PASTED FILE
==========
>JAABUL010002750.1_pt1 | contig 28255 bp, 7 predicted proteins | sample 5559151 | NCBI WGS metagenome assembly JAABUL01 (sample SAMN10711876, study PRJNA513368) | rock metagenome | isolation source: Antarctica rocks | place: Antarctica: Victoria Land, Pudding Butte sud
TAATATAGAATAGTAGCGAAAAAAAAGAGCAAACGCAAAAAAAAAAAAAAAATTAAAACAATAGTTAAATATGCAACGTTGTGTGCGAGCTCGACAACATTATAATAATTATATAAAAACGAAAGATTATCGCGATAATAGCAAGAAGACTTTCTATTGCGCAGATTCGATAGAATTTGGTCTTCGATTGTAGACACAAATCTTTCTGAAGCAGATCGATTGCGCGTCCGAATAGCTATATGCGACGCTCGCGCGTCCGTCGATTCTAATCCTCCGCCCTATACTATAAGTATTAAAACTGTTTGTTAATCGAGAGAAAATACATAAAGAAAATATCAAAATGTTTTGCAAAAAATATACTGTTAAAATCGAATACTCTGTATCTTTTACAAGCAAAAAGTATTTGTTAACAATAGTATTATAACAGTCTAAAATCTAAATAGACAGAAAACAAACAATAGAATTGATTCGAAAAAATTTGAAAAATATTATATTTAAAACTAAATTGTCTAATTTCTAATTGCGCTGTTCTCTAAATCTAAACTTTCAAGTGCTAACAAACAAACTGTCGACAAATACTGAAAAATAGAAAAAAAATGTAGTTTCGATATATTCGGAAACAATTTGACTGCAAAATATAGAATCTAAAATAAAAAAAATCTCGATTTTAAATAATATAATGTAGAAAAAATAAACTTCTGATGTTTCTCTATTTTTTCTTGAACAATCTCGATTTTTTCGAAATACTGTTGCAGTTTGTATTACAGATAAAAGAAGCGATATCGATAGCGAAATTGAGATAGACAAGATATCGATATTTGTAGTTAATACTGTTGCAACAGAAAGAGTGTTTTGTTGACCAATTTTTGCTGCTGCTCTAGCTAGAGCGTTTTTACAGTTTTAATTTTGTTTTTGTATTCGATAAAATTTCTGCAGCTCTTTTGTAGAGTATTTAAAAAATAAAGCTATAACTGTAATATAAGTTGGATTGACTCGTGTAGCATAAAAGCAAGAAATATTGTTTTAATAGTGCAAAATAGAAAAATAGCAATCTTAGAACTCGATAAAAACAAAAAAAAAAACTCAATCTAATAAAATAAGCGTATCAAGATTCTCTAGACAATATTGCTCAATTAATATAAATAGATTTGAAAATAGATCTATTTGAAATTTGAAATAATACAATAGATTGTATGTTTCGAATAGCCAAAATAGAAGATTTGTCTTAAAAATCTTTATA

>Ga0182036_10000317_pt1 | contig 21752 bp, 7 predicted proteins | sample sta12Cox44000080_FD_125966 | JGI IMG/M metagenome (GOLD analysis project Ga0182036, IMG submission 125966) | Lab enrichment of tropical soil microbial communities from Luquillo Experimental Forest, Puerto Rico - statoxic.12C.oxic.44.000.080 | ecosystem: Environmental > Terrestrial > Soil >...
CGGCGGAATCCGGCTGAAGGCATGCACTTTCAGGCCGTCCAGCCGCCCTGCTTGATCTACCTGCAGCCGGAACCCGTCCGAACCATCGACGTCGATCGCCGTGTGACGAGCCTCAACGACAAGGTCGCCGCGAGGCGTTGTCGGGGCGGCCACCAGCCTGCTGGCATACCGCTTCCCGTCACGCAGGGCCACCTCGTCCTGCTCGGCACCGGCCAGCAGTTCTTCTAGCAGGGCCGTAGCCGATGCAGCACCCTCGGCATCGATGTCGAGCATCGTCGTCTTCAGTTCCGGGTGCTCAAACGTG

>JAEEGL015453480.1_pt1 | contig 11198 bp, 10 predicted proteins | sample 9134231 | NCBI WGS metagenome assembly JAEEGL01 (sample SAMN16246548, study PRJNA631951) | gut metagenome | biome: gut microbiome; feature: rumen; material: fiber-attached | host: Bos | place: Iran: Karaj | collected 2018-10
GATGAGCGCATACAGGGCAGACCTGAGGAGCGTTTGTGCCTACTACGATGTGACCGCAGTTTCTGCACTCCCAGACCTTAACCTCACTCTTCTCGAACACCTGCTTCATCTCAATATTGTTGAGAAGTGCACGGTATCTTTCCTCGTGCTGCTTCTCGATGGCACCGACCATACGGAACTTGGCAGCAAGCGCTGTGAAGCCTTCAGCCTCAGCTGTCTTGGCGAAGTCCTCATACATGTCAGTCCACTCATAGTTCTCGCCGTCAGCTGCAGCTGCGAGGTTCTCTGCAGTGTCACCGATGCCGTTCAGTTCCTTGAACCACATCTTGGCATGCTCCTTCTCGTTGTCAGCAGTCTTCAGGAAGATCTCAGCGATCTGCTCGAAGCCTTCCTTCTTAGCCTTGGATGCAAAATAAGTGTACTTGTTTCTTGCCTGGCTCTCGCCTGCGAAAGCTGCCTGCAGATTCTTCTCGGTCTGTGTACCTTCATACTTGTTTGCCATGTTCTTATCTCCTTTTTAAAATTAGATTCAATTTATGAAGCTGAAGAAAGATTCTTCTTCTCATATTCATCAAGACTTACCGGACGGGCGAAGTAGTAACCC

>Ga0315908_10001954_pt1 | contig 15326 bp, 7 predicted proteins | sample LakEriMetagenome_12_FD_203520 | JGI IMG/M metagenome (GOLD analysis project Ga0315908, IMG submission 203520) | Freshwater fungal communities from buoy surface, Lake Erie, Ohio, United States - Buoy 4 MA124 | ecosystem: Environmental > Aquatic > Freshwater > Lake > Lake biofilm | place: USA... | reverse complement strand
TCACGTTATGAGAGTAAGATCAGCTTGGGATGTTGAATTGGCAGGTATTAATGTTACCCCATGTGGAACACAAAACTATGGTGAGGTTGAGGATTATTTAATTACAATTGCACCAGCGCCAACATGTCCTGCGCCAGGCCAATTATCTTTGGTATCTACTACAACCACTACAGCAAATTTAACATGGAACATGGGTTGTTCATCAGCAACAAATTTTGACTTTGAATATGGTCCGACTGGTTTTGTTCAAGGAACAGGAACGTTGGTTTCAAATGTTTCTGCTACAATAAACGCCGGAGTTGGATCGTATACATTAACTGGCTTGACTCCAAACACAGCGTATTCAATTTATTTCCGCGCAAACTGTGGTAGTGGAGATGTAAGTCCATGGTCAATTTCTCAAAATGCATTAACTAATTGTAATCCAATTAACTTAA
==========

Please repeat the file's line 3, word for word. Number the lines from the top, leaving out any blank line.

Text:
>Ga0182036_10000317_pt1 | contig 21752 bp, 7 predicted proteins | sample sta12Cox44000080_FD_125966 | JGI IMG/M metagenome (GOLD analysis project Ga0182036, IMG submission 125966) | Lab enrichment of tropical soil microbial communities from Luquillo Experimental Forest, Puerto Rico - statoxic.12C.oxic.44.000.080 | ecosystem: Environmental > Terrestrial > Soil >...